It may seem unusual that a rarely seen band’s Friday appearance at the Revolution Room is the big news this week in local club music, considering this group plays together only once or twice a year. But with a musical history that has roots deep in the Little Rock scene, the Big Cats are a solid band and its reunion is newsworthy.

The Cats play the Rev Room at 300 President Clinton Ave. on Friday in a show that also features three popular local acts: the Easys, Smoke Up Johnny and the Reds.


Founded by Burt Taggart, Jason White, Colin Brooks and Josh Bentley, the Big Cats eventually took on second guitarist Shannon Yarbrough and began to concentrate on making music based on songs that Taggart had written while holed up in wintry isolation in Montana. Taggart has been involved in Little Rock music since an early age, opening an indie music store, founding the punk record label File 13 and playing in and producing (along with other Big Cats members) the band Chino Horde’s album, all before the age of 19.

Though labeled one of Little Rock’s most influential emo bands, Chino Horde’s members went their separate ways following the breakup of the band and dispersed to bigger cities. But when Taggart sent off the songs he wrote in Montana to his former bandmates, there was an undeniable force that drew them back to Little Rock and the music. Something completely different than Chino Horde began to take shape for this group of friends, who were learning about life in bigger cities.


The Big Cats lost guitarist Yarbrough in 2000 in a still-unsolved automobile accident early one morning on Highway 10. In subsequent Big Cats albums there are small acoustic tributes to Yarbrough. Arguably the greatest tribute, though, is Max Recordings, founded by Taggart and bearing Yarbrough’s middle name.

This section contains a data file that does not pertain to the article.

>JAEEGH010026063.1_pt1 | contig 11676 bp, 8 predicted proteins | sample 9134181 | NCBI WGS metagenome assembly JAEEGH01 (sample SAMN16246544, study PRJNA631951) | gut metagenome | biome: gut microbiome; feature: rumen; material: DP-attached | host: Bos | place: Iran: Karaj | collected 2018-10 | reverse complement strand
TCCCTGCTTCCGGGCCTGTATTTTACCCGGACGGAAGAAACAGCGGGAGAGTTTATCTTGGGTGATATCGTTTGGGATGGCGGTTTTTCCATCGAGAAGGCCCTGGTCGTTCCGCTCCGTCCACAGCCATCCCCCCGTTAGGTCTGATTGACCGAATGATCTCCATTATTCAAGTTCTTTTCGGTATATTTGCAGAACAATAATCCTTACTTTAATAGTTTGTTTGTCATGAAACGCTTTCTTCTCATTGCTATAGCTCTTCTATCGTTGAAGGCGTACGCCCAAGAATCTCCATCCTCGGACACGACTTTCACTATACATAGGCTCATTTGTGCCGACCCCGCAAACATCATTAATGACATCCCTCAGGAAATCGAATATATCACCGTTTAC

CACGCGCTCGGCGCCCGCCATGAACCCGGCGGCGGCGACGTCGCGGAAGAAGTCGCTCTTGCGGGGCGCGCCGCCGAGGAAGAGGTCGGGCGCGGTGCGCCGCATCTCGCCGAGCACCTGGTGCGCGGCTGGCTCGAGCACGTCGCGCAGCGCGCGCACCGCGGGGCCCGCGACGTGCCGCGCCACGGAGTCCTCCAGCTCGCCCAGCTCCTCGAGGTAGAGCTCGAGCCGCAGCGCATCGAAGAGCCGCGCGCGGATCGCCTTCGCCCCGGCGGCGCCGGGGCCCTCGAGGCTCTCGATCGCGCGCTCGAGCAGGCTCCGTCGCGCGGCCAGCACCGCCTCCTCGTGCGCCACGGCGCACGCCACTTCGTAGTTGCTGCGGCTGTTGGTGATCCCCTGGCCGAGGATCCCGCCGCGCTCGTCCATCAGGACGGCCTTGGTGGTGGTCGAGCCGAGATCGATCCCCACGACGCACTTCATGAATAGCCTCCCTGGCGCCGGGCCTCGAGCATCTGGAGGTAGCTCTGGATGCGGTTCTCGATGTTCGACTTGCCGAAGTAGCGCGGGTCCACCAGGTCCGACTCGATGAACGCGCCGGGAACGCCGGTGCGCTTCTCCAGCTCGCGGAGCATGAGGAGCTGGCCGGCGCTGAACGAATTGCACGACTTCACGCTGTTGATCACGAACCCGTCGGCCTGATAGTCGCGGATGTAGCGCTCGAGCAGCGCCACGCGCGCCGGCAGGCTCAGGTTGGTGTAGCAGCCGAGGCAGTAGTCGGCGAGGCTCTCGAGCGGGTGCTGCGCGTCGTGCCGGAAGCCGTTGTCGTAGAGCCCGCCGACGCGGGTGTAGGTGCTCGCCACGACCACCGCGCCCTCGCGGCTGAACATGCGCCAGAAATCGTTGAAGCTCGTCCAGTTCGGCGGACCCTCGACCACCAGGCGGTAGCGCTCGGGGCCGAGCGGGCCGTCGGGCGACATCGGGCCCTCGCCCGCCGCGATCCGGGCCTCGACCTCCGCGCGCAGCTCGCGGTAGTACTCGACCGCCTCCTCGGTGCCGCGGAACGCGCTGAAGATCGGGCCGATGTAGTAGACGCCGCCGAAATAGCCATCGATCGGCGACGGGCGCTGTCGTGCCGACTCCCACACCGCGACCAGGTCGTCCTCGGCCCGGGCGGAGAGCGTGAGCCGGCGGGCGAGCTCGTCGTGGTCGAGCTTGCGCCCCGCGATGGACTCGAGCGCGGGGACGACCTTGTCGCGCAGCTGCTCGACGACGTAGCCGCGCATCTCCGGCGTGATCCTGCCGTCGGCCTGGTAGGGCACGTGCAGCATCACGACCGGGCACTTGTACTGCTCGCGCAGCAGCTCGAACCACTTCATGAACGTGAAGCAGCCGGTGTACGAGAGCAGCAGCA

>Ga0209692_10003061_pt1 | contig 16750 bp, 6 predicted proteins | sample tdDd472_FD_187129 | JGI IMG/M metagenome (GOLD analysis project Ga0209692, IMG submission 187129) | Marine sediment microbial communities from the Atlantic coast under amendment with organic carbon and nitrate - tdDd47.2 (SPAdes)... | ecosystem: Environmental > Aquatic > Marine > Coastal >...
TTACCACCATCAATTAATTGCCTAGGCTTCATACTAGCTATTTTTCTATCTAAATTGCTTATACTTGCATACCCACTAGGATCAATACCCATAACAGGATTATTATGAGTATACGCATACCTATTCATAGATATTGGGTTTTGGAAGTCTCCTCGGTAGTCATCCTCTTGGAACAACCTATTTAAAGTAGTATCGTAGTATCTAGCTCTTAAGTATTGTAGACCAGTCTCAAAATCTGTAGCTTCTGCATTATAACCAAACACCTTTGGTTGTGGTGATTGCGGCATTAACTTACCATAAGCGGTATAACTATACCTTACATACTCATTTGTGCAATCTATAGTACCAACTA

In 2003 the Big Cats’ album “Worrisome Blues” became the first release on the Max label. Since then, though the Big Cats remain a side project for guitarist Jason White (the “fourth” member of Green Day) and drummer Brooks (drummer for Dane Zanes and Friends, Sea Ray and now Canada’s the Stills), a loyalty and excitement surrounds a band that pays tribute to a past friend while reconfirming the bonds of the present.


The music itself is characteristic of the Max Recordings sound: alt-pop rock, an upbeat smile with a wrinkled brow, persistence in the face of adversary. Much of the music is about the band members growing older, forming families, learning more life lessons and such. In that sense it appeals highly to the 30-something crowd while maintaining a musical sensibility that attracts the maturing youngsters. But what is most engaging about the Big Cats is the ability to make good music without worrying about the financial consequences or the possibility of success. When they physically reconvene there is a spiritual reconnect as well. The Big Cats are separated from the critique in their ability to play music solely for themselves and for one lost friend, and their shows are usually filled with friends, family and (appropriate for the holidays) an appreciation for the ties that bind.

The Big Cats’ newest album, “On Tomorrow,” will be released Feb. 6.

Check out the show beginning at 9 p.m. Friday. Admission is $6.